the date that FAA Form 7460 (for proposed construction/alteration) is 
filed with the FAA. If the FAA determines the proposed structure is an 
obstruction, we conduct an additional study to determine the proposed 
structure's effect on the safe and efficient use of the navigable 
airspace. Among other factors, the study includes consideration of the 
proposal's aeronautical effect on any existing or planned public use or 
military airports, air navigation facilities, procedures, or other 
proposal on file with the FAA or on file with an appropriate military 
service.
    The decision in GOAA affects this long-standing FAA policy and 
practice as to the consideration given to plans on file with the FAA or 
with the appropriate military service. In the GOAA case, the court held 
the FAA must also consider the proposed structure's effect on other 
proposals received by the FAA before the end of the comment period of 
an aeronautical study of the proposed structure.
    In considering this decision, the FAA notes that this case 
specifically addressed an aeronautical study that was circulated for 
comment. Most aeronautical studies are not circulated for comment 
because they do not exceed FAA obstruction standards. In GOAA, the 
court stated that ``the only way to determine what is the safest, most 
efficient use of airspace is to consider all proposals and comments 
received during the comment period.'' (939 F.2d, 954, at 962) The FAA 
believes the principle of the court's holding in GOAA should be applied 
not only to cases that are circulated for comment, but also to cases 
that are not circulated for comment. The FAA proposes to consider the 
aeronautical effect of proposed structures on planned or proposed 
airports for which the FAA has received actual notice prior to the 
issuance of an agency determination for that study.
    Currently, in those cases where the agency receives actual notice 
of a planned or proposed airport but the comment period has closed, the 
agency does not consider the proposed structure in view of the planned 
or proposed airport. The FAA's proposed language goes beyond the 
decision in GOAA. The FAA believes the statutory mandate to determine 
the safest and most efficient use of the airspace should warrant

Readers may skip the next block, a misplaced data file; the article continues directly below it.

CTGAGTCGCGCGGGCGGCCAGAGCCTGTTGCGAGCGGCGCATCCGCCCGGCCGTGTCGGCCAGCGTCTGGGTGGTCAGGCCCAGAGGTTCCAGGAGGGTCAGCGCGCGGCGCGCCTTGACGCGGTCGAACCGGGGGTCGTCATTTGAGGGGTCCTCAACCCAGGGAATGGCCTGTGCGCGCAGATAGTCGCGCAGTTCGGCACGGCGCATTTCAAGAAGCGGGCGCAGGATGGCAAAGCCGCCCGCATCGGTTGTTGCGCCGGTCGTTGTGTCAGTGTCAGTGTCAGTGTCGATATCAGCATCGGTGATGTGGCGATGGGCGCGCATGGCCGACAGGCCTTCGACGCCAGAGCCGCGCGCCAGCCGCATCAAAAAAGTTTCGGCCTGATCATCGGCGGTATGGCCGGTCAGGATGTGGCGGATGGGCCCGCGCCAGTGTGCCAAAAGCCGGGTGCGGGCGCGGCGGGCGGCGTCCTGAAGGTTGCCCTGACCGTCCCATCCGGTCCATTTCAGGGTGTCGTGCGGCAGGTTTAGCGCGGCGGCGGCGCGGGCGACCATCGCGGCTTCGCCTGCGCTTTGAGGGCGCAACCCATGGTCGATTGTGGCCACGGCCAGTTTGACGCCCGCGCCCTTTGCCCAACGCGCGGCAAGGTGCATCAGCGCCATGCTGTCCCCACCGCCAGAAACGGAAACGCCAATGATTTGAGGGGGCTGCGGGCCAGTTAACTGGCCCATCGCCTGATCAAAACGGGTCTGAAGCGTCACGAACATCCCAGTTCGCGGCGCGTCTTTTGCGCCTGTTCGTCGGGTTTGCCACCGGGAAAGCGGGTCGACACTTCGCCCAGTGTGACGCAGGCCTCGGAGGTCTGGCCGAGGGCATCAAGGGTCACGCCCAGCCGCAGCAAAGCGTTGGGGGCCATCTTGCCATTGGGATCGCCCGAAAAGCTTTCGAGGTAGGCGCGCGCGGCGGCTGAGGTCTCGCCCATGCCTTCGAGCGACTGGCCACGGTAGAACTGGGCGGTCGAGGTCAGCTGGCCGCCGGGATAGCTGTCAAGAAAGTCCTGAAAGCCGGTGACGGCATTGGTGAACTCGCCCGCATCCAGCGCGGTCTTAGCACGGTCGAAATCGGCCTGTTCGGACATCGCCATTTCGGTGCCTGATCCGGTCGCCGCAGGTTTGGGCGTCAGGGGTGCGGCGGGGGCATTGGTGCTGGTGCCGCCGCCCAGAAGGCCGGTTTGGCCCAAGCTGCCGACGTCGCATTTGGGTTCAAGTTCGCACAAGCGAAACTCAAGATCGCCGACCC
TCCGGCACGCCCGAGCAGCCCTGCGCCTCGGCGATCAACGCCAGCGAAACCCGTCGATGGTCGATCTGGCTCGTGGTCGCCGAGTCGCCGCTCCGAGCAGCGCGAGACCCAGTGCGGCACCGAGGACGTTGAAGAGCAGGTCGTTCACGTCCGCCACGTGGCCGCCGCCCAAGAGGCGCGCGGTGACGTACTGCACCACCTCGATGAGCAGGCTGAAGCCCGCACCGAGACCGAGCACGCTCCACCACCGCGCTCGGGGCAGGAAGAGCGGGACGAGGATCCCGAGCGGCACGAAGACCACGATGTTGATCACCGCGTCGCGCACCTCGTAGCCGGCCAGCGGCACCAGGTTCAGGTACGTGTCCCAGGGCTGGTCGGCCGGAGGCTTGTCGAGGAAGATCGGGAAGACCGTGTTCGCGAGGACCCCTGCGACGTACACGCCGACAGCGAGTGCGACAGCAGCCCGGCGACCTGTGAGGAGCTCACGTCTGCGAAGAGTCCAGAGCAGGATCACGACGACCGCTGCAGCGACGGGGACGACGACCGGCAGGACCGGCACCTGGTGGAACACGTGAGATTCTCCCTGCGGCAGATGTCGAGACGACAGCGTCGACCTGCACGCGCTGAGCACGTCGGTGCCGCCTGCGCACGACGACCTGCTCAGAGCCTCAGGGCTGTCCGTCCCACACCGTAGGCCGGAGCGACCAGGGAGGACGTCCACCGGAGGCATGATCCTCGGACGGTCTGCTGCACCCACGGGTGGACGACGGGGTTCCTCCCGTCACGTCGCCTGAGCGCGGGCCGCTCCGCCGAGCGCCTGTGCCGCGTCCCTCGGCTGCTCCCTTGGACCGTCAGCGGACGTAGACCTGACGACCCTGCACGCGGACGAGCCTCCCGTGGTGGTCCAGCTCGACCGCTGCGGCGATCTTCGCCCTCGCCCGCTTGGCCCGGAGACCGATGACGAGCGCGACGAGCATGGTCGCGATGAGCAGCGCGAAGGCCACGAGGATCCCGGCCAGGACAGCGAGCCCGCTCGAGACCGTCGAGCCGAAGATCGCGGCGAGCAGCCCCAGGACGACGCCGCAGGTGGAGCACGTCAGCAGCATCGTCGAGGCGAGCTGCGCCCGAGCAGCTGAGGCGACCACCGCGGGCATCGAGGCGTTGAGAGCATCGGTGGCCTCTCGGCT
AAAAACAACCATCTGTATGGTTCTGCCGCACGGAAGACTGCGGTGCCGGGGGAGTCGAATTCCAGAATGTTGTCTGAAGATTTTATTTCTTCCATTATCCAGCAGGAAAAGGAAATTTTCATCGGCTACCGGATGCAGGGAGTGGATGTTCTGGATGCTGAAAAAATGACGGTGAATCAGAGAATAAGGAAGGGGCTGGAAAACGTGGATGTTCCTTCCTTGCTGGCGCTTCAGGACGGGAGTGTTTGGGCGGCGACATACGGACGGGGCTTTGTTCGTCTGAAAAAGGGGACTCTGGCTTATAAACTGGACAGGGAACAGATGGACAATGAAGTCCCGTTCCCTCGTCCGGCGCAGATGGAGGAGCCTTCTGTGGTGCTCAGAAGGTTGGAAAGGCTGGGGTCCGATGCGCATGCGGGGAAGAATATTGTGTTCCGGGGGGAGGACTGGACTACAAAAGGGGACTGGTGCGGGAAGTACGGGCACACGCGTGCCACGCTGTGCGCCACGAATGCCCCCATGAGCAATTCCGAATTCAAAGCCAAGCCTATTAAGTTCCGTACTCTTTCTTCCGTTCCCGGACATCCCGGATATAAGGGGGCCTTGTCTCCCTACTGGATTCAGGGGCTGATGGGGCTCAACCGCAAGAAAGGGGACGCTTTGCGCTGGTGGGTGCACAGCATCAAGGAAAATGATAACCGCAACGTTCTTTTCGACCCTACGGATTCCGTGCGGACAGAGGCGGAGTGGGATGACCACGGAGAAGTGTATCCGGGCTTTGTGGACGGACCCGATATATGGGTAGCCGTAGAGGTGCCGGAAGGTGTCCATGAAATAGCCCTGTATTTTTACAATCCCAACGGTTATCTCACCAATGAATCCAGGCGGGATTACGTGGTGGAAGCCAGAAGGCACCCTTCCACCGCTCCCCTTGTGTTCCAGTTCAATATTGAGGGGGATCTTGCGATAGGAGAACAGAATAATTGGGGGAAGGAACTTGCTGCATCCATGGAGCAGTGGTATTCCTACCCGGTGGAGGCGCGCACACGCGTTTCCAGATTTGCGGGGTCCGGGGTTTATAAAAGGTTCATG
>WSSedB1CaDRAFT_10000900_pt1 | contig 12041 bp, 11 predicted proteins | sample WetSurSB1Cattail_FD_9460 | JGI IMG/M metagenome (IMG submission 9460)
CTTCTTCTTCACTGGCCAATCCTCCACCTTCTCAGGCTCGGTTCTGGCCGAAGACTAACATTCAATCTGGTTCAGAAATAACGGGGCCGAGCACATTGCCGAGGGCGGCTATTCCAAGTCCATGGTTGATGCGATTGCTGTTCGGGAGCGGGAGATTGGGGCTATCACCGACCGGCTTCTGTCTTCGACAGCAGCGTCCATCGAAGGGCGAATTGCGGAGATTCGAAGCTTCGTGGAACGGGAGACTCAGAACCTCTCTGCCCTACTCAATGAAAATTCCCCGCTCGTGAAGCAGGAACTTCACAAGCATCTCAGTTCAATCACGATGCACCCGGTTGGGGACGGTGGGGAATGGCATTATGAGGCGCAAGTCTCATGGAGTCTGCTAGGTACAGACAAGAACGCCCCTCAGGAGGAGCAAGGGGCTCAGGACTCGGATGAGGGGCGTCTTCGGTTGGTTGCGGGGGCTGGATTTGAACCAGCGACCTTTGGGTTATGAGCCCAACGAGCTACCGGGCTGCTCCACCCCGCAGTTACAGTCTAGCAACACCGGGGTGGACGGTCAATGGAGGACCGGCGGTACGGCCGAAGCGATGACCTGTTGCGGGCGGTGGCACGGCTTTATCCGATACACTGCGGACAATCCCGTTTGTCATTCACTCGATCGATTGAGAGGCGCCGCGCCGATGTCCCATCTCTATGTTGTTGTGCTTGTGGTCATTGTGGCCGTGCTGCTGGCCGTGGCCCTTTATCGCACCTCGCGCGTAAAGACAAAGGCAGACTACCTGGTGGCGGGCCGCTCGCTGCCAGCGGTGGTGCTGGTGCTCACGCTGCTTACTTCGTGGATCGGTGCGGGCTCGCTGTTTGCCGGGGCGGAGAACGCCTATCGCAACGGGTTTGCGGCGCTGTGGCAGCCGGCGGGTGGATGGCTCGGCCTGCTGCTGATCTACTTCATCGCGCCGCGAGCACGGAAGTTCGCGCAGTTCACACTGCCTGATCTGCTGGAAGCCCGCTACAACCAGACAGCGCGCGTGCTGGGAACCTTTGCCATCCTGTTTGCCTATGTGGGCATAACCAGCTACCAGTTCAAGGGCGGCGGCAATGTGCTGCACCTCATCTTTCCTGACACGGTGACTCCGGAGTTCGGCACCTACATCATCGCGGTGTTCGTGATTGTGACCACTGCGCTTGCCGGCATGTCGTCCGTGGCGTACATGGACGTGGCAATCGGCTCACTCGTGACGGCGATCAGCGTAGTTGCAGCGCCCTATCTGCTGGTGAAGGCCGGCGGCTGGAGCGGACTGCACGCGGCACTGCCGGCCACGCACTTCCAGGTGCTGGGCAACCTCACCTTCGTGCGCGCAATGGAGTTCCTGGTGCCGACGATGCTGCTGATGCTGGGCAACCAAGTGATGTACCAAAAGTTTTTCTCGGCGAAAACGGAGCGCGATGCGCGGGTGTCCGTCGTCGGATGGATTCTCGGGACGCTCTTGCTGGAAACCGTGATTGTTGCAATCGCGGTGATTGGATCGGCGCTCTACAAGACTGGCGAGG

consideration of any proposal for a planned or proposed airport that is 
filed with the FAA up to the date that determination is issued for that 
particular case. This latitude provides the FAA with the most up-to-
date information in considering aeronautical effect, which results in 
the most accurate determination.

No Notice Required

    The FAA proposes to remove Sec.  77.15, Construction or Alteration 
Not Requiring Notice, and Sec.  77.19, Acknowledgement of Notice. 
Currently Sec.  77.15 notes certain proposed construction or alteration 
activities for which notice to the FAA is not required. These same 
exceptions to the notice requirement have been incorporated into 
proposed Sec.  77.9, which explains those types of construction or 
alteration that require notice to be filed with the FAA. This change 
would place all information relevant to the filing of notices in one 
section of the rule and create easier access to information with less 
confusion.
    The FAA also proposes removing Sec.  77.19, Acknowledgement of 
Notice, from the rule. The information previously contained in this 
section would be contained in the new Sec.  77.31.

Evaluating Aeronautical Effects

    Subpart D of the current rule contains general provisions about 
aeronautical studies, and the relevant factors used in considering the 
impact of proposed construction or alteration in the navigable 
airspace. The FAA proposes to add a section entitled, Evaluating 
Aeronautical Effect, Sec.  77.29, which incorporates the specific 
factors listed in Public Law 100-223 for consideration during an 
aeronautical study. While this specific language does not appear in the 
current regulations, the proposed inclusion of this language does not 
add or delete any factors currently considered in an aeronautical 
study. This proposal merely incorporates the statutory provisions into 
part 77 and provides the public with more specific information about 
the factors the FAA considers in determining the effect of a proposed 
construction or alteration on the navigable airspace.

EMI Notice Requirements

    As previously stated, section 206 of Public Law 100-223 requires 
that aeronautical studies under part 77 consider whether proposed 
construction or alteration of structures could cause interference to 
air navigation, radio communication, and/or surveillance facilities or 
equipment, such as radar or an instrument landing system (ILS). It is 
evident by the legislative history of this statutory provision that 
Congress intended for the FAA to include EMI as a factor during 
aeronautical studies. H.R. 2310, which subsequently became Public Law